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Bye Bye Birdie | 8 Malkan talks makeup Author and activist Stacy Malkan comes to Aquinas to discuss the ugly side of everyday beauty products. page 2 Bull riding in Detroit | 5 theSaint Friday, March 16, 2012 Volume 31, Issue 12 Let’s see some Student Senate reforms! >>NEWS AQ in Japan |2 After the Fukushima power plant disaster, Aquinas students stepped up to the plate and helped out. More sustainability |3 Aquinas’ Center for Sustainability brings a trash to treasure program to campus. >>A&E John Carter review | 8 John Carter hits theaters with aliens, Mars and battles. Katherine Mata checks it out. Sushi? Yes please! | 8 Editor-in-Chief Matt Kuczynski checks out Sushi-Yama, Grand Rapids’ (literally) underground sushi shop. >>SPORTS Phil the Gymnast |6 Staff Writer Alyssa Freese talks to resident Aquinas gymnast Phil Gifford. Men’s tennis | 5 Men’s tennis have been serving up a storm. Kay Borst has the details on AQ’s nationallyranked tennis team. Aquinas volleyball coach resigns By George VanDenDreissche Staff Writer Dave Rawles, Aquinas’ women’s volleyball coach, announced his resignation from the head coach position on Monday, March 5. Coach Rawles has been with the program for the past five years. He is responsible for the saving the women’s volleyball program and bringing the program back to life. Rawles took over the Volleyball head coaching job in 2007. That year, the Saints finished in last place with a 0-14 record. However, Rawles was able to turn around the program the next year by going 10-4 in league play and finished third in the conference. In the 2010 season, he coached the team to the Wolverine-Hoosier Athletic Conference Tournament Final. During his tenure Rawles accumulated a 108-71 record. At press time, Coach Rawles was unable to be reached for comment. Rawles resigned, stating he needed to spend more time with his full time business. His coaching position was a part time position and discussions about his resignation had been underway since last year. Aquinas Athletic Director Terry Bocian said, “The fact that the volleyball coaching job is a part time position (as are many of our coaching positions) puts strain on the head coach.” “He put a lot of effort and enthusiasm into the program for which we are very appreciative. He rebuilt the program. We wish him all of the best in his future endeavors,” said Bocian. A replacement has not been named as of press time. Earlier this week, there was a posting on the Moose calling for any staff member interested in the job. E G AN CH ? E T NA E S E TH Aquinas’ student government reforms ready for vote By Rachel Luehm Staff Writer “Senators who are currently part of senate—most of them—are in senate only to get their clubs money,” said Annie Parks, Director of the Student Senate Diversity Committee. “It doesn’t represent the student body, it represents clubs and orgs.” In response to concerns such as these, the Student Senate Ad Hoc Exploratory Committee on Restructuring was formed during the first senate meeting of the year. Led by seniors Annie Parks, Matthea Brandenburg, and Daniel Meloy, it has been working on new bylaws that will change Student Senate from a club-based entity to a policy-based entity that more accurately represents the student body. The committee looked at structures of student senates at other liberal arts schools that are comparable in size to Aquinas, exploring how their governments worked and if their structures would work at Aquinas. The committee deduced that the new structure should be more policy based and focus on student needs such as the current policies on food, smoking, sustainability and campus speakers. Currently, Student Senate at Aquinas consists of 2-3 members from each club on campus, along with a few senators-at-large selected from the general student body and the Executive Board. 11 percent of the Aquinas student body is a member of an on-campus club or organization. Members of the committee on restructuring are proposing this change to accommodate a higher percentage of the student body by creating senate positions based on class level instead of club status. This new structure will mean the number of senators will go down as well, from 77 to about 23. Under the proposed structure, each class will have 5 representatives, and the Executive Board will remain unchanged. Combined, these branches will have voting power. The Treasurer and the Parliamentarian –both appointed members—along with 12 non-senator members from the student body will be non-voting members of Senate. These 12 additional members, according to Brandenburg, “are there to increase transparency and have the ability to influence the committee, but cannot vote at the Senate meetings.” “They can, however, vote within their committee,” she continued. The Student Senate committee structure will also be changed if the new reforms pass. Under the new rules, Student Senate will be broken down into four committees that focus on specific issues that students may have. The Treasurer’s Committee will focus on budgeting for clubs, the Traffic Board on parking tickets, the Grievance Committee deals with issues students may have with The Senate and the Commuter Committee will seek out and address concerns that commuters may have. F i n a l l y, t h e c o m m i t t e e h a s proposed creating a Registered Student Organization Assembly if the reforms pass. This assembly will have veto power over Senate votes and certain Treasurer allocations that exceed $1000 for clubs, which is the new limit for allocations. The assembly will be composed of a representative from each club in order to increase collaboration. The Vice Chair will be in charge of the assembly meetings. The proposal will be voted on Wednesday, March 21 by Student Senate. Preliminary straw polls showed the measure passing. Romney leads latest GOP primary rounds By Yasmeen Ahmed The Saint Reporter With Mitt Romney, Rick Santorum, Ron Paul and Newt Gingrich left in the running for the 2012 Republican presidential nomination, the primary elections are heating up. So far, Romney has won the most primary elections, with Santorum close behind, followed by Gingrich and Paul. On February 28, Michigan held its primary. Michigan native Romney secured the win, even with concerns that Santorum may steal the Michigan gain from Romney. Santorum came in second, with 38% of the vote, compared to Romney’s 41%. Romney also claimed victory in Arizona recently, becoming the frontrunner once again over Santorum who was rapidly catching up with three wins in Colorado, Minnesota and Missouri in early February. Many predicted that Paul would take Alaska and Idaho and that Gingrich would take Georgia, his home state, and possibly Tennessee. Romney was slated to take Massachusetts and Ohio remained a swing state. However, the results on March 6 revealed Romney claiming Ohio, as well as Alaska, Idaho and Massachusetts. Gingrich did in fact win his home state Georgia over, while Santorum took Tennessee, Oklahoma, and North Dakota. Paul had no wins. Freshman Mara Marin feels confident that Romney will sweep the remainder of the delegations and claim the Republican presidential nomination. “I figured Romney was going to win, I’m not a big fan of any of the primaries but Romney’s defeat was no surprise,” she said. “I also think Romney will be the main republican running against Obama because he seems like the most popular to the majority of people.” Although Romney is showing a strong lead among the current candidates for the GOP presidential bid, the race is far from over. As of print time, Romney has 484 of the needed 1,144 delegate votes needed to win. Santorum, Gingrich and Paul trail Romney’s lead with 239, 136, and 69 delegates, respectively. The final nominee will be known towards the end of June as the remaining primaries wrap up. The next scheduled primary events are the Missouri Republican county caucus on March 17, followed by the Puerto Rico primary elections March 18. COURTESY GAGE SKIDMORE In the lead: Former Massachusetts governor Mitt Romney is currently in the lead in the Republican primary elections. Romney edged out Rick Santorum 41% to 38% in the Michigan primary. Meet the new boss. . . In Charge: The Student Senate e l e c t i o n r e s u l t s h a ve b e e n announced, and the winners are: Brandon Heritier, Chair; Chuck Hyde, Vice-Chair; Kaela Bouwkamp, Secretary (L to R). Congratulations to Aquinas’ newest leaders! Read us anytime, anywhere at COURTESY AQUINAS COLLEGE CAMPUS LIFE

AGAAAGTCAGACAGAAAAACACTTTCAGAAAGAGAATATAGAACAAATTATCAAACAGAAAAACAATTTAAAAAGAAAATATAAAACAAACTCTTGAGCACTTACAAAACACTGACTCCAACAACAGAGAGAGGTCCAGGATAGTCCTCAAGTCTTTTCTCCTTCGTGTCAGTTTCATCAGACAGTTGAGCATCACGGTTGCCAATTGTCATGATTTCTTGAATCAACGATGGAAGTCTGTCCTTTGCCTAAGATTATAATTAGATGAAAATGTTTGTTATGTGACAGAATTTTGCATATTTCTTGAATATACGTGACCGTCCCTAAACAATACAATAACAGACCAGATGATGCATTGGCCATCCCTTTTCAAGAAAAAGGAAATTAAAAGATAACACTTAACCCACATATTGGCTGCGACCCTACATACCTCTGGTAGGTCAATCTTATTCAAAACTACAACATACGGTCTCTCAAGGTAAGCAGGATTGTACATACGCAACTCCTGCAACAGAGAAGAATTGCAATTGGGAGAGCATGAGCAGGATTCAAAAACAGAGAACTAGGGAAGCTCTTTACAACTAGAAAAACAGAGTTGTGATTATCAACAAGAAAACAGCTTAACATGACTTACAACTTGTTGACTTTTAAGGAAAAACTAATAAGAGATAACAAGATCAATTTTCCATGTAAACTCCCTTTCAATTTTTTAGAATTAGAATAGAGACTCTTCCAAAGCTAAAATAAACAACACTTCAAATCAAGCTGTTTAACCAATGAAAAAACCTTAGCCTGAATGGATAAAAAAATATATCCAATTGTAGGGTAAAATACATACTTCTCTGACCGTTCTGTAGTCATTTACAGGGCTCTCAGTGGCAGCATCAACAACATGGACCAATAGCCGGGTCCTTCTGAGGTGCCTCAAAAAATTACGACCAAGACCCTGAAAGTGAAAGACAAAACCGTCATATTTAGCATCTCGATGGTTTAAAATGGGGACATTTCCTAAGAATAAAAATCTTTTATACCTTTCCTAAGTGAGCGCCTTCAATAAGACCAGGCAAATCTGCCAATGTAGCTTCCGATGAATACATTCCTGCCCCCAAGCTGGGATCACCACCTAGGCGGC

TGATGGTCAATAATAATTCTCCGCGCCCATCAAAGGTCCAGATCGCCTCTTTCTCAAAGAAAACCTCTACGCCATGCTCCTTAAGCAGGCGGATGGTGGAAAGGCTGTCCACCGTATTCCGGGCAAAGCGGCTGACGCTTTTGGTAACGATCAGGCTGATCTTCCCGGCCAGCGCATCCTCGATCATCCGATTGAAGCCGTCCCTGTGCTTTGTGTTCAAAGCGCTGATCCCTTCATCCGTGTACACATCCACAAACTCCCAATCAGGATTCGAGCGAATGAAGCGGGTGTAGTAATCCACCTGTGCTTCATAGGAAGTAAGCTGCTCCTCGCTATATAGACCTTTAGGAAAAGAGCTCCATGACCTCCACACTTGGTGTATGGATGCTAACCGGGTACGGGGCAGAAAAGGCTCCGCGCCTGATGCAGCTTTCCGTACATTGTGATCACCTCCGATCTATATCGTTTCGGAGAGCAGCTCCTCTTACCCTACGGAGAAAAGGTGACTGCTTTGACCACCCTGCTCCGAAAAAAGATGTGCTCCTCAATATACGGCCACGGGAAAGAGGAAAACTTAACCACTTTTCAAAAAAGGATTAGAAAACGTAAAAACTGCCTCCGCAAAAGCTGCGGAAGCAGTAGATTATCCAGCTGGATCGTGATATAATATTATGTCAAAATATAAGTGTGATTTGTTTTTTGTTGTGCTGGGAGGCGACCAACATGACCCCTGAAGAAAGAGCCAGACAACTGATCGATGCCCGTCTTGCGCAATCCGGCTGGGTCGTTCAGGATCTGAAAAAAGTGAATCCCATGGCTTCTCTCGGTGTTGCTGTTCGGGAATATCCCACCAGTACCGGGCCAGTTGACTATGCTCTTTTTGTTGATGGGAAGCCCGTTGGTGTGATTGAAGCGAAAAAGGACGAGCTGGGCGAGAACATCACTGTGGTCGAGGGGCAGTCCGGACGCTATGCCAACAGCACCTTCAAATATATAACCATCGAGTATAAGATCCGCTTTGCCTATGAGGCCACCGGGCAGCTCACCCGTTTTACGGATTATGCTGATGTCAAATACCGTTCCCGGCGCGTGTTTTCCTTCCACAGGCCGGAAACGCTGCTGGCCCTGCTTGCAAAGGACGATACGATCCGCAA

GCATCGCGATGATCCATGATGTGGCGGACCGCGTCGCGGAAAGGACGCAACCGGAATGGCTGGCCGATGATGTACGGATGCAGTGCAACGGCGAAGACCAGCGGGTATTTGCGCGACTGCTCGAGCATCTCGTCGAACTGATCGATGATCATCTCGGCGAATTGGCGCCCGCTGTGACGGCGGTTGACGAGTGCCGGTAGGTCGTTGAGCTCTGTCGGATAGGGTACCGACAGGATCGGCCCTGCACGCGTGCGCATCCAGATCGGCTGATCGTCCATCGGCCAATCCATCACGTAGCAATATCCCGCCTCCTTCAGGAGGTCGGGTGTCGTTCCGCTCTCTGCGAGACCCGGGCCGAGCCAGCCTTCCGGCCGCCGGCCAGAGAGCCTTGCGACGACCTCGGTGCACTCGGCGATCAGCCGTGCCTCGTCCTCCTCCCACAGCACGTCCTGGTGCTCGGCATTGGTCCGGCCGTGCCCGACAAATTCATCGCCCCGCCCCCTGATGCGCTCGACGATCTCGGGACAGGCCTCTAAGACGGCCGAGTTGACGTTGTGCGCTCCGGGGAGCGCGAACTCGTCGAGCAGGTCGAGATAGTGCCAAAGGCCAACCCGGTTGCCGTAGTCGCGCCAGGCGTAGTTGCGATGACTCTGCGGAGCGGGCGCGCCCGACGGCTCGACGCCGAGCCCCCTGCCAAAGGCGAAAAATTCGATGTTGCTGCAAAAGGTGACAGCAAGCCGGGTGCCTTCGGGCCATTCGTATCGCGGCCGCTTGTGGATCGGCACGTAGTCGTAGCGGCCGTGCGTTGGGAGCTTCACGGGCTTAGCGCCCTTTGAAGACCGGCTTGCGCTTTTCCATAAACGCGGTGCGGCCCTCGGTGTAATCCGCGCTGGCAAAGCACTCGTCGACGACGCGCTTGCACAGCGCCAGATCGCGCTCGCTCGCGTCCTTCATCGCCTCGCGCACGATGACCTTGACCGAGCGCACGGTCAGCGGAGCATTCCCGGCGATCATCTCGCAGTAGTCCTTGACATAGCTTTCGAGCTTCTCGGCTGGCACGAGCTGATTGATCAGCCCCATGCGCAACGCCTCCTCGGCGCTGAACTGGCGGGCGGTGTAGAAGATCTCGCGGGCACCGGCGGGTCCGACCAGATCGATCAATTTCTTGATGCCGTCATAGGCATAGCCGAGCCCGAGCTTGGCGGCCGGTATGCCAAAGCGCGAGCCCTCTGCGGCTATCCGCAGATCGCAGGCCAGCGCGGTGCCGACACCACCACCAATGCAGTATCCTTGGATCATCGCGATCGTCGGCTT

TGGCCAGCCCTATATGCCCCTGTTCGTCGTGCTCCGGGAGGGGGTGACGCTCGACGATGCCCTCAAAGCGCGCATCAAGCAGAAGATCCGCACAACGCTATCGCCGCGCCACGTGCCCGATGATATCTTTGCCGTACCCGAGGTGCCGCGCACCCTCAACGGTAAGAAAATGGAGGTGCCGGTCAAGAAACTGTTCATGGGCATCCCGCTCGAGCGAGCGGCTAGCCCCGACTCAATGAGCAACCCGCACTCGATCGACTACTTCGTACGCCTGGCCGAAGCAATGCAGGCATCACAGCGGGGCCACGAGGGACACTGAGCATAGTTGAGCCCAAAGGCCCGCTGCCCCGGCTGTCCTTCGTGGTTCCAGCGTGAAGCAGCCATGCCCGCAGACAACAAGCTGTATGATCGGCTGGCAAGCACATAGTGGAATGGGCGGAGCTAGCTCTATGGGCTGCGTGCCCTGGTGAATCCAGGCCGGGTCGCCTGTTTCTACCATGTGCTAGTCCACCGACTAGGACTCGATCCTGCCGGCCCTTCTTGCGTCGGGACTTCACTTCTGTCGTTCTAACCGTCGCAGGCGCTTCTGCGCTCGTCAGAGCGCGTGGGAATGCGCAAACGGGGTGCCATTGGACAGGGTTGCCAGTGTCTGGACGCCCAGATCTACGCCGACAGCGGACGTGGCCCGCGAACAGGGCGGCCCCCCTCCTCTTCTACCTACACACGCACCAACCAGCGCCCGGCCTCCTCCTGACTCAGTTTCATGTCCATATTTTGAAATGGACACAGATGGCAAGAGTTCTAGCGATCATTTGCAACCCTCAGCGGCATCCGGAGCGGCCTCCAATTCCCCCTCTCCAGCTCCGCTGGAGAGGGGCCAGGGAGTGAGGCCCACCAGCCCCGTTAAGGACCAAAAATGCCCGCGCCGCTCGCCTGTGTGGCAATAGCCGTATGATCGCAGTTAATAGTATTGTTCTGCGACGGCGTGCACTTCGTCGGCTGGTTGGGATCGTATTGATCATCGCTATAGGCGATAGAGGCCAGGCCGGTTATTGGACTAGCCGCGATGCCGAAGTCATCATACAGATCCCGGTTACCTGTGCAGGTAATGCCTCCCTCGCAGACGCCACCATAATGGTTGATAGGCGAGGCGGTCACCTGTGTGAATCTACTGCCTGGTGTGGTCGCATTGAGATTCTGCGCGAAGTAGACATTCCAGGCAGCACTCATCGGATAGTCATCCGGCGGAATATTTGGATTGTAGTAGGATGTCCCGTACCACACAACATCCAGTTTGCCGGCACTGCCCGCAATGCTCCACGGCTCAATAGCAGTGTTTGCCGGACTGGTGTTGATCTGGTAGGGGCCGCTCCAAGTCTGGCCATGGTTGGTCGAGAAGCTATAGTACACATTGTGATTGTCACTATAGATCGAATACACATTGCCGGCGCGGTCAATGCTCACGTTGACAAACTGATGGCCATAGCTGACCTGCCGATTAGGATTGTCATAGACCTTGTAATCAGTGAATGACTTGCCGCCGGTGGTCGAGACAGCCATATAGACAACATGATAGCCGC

The Saint :: Issue 12